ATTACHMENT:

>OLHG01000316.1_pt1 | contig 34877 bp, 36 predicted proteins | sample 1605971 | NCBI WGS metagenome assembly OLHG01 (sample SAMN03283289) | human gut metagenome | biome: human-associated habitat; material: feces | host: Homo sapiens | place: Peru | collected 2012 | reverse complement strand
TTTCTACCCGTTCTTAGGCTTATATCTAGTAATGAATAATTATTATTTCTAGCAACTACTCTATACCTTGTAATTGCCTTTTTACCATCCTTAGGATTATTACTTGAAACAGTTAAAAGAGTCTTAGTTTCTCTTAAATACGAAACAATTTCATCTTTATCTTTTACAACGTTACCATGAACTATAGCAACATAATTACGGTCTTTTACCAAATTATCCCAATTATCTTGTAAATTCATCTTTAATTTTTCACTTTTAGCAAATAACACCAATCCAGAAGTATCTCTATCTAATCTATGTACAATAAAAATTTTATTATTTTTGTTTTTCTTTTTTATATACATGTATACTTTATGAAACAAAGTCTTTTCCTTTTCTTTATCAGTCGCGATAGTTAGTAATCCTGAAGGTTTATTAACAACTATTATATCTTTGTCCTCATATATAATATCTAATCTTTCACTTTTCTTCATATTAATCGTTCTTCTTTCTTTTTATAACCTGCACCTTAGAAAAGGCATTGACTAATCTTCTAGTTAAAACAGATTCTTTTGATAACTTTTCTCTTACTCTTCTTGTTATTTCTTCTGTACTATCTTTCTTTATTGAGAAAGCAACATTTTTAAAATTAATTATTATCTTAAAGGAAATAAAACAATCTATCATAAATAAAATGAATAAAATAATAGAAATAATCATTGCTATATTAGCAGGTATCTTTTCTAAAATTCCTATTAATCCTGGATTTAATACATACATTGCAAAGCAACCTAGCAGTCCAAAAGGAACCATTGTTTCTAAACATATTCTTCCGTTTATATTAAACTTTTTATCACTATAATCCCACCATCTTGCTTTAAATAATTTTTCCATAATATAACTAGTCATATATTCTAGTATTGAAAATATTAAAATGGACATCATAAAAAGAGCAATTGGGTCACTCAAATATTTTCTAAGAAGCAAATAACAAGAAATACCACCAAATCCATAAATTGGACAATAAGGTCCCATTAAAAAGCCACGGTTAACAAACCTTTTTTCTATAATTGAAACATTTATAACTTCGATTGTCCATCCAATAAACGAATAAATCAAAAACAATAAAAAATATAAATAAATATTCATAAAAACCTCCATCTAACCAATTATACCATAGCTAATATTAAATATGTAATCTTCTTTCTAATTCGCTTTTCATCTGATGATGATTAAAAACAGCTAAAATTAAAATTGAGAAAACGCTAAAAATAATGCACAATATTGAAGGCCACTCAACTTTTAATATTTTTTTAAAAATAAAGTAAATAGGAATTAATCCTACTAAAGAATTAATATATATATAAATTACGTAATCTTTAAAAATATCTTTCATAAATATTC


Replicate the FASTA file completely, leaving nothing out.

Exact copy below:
>OLHG01000316.1_pt1 | contig 34877 bp, 36 predicted proteins | sample 1605971 | NCBI WGS metagenome assembly OLHG01 (sample SAMN03283289) | human gut metagenome | biome: human-associated habitat; material: feces | host: Homo sapiens | place: Peru | collected 2012 | reverse complement strand
TTTCTACCCGTTCTTAGGCTTATATCTAGTAATGAATAATTATTATTTCTAGCAACTACTCTATACCTTGTAATTGCCTTTTTACCATCCTTAGGATTATTACTTGAAACAGTTAAAAGAGTCTTAGTTTCTCTTAAATACGAAACAATTTCATCTTTATCTTTTACAACGTTACCATGAACTATAGCAACATAATTACGGTCTTTTACCAAATTATCCCAATTATCTTGTAAATTCATCTTTAATTTTTCACTTTTAGCAAATAACACCAATCCAGAAGTATCTCTATCTAATCTATGTACAATAAAAATTTTATTATTTTTGTTTTTCTTTTTTATATACATGTATACTTTATGAAACAAAGTCTTTTCCTTTTCTTTATCAGTCGCGATAGTTAGTAATCCTGAAGGTTTATTAACAACTATTATATCTTTGTCCTCATATATAATATCTAATCTTTCACTTTTCTTCATATTAATCGTTCTTCTTTCTTTTTATAACCTGCACCTTAGAAAAGGCATTGACTAATCTTCTAGTTAAAACAGATTCTTTTGATAACTTTTCTCTTACTCTTCTTGTTATTTCTTCTGTACTATCTTTCTTTATTGAGAAAGCAACATTTTTAAAATTAATTATTATCTTAAAGGAAATAAAACAATCTATCATAAATAAAATGAATAAAATAATAGAAATAATCATTGCTATATTAGCAGGTATCTTTTCTAAAATTCCTATTAATCCTGGATTTAATACATACATTGCAAAGCAACCTAGCAGTCCAAAAGGAACCATTGTTTCTAAACATATTCTTCCGTTTATATTAAACTTTTTATCACTATAATCCCACCATCTTGCTTTAAATAATTTTTCCATAATATAACTAGTCATATATTCTAGTATTGAAAATATTAAAATGGACATCATAAAAAGAGCAATTGGGTCACTCAAATATTTTCTAAGAAGCAAATAACAAGAAATACCACCAAATCCATAAATTGGACAATAAGGTCCCATTAAAAAGCCACGGTTAACAAACCTTTTTTCTATAATTGAAACATTTATAACTTCGATTGTCCATCCAATAAACGAATAAATCAAAAACAATAAAAAATATAAATAAATATTCATAAAAACCTCCATCTAACCAATTATACCATAGCTAATATTAAATATGTAATCTTCTTTCTAATTCGCTTTTCATCTGATGATGATTAAAAACAGCTAAAATTAAAATTGAGAAAACGCTAAAAATAATGCACAATATTGAAGGCCACTCAACTTTTAATATTTTTTTAAAAATAAAGTAAATAGGAATTAATCCTACTAAAGAATTAATATATATATAAATTACGTAATCTTTAAAAATATCTTTCATAAATATTC